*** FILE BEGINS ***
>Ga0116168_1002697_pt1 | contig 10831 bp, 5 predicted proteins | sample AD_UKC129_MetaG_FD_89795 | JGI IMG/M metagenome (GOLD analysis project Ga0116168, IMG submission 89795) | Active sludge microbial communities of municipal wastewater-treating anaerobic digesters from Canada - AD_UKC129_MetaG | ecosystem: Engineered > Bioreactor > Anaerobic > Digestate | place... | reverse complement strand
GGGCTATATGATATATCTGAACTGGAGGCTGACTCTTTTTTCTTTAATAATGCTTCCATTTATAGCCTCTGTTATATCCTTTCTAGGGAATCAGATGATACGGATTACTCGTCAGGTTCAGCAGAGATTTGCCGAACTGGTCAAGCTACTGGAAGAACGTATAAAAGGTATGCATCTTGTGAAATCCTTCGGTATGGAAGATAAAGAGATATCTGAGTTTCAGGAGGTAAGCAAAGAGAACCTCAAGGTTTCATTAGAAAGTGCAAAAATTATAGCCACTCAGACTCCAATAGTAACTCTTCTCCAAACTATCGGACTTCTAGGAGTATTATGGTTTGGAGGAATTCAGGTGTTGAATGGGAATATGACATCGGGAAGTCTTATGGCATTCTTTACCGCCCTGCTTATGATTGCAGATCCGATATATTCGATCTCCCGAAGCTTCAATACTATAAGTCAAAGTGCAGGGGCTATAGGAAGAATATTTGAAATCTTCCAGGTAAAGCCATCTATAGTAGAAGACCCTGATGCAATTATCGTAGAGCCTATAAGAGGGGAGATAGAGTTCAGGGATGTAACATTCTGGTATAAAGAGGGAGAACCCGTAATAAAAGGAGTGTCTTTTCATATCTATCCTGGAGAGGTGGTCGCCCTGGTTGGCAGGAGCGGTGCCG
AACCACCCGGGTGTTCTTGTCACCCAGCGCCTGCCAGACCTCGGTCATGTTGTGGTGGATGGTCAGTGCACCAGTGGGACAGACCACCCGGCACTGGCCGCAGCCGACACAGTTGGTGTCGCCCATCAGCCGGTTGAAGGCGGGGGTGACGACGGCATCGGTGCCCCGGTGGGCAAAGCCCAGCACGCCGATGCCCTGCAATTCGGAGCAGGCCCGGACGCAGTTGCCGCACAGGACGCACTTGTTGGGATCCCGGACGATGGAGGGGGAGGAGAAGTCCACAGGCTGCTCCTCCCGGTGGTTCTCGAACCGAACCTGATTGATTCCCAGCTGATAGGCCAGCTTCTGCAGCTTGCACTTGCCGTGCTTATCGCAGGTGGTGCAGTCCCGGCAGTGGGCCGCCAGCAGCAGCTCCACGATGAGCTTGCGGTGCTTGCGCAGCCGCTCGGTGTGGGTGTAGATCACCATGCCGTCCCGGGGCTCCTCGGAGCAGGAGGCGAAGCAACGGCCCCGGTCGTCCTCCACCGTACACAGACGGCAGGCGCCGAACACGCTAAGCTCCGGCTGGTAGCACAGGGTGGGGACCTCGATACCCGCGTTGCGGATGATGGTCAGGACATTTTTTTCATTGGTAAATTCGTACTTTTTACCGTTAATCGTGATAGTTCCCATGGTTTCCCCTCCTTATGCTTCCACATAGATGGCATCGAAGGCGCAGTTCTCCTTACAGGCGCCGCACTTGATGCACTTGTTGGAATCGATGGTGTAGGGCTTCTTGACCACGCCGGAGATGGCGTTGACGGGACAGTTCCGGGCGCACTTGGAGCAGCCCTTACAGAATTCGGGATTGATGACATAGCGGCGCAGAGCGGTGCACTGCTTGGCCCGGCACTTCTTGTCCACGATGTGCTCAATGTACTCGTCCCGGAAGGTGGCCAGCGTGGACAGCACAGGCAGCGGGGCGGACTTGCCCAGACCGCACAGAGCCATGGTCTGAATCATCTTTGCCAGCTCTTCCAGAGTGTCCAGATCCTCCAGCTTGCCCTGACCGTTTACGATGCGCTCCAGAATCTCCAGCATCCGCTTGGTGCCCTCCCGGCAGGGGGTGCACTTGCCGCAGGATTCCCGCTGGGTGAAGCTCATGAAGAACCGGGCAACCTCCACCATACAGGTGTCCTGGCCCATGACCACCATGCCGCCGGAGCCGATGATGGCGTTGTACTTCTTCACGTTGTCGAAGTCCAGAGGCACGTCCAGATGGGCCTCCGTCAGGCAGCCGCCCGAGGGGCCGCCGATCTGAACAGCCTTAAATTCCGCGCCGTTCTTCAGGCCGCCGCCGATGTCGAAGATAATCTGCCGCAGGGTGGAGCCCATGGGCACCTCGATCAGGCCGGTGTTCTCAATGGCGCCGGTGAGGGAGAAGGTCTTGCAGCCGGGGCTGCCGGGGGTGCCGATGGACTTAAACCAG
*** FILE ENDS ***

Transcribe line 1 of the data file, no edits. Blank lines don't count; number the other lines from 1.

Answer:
>Ga0116168_1002697_pt1 | contig 10831 bp, 5 predicted proteins | sample AD_UKC129_MetaG_FD_89795 | JGI IMG/M metagenome (GOLD analysis project Ga0116168, IMG submission 89795) | Active sludge microbial communities of municipal wastewater-treating anaerobic digesters from Canada - AD_UKC129_MetaG | ecosystem: Engineered > Bioreactor > Anaerobic > Digestate | place... | reverse complement strand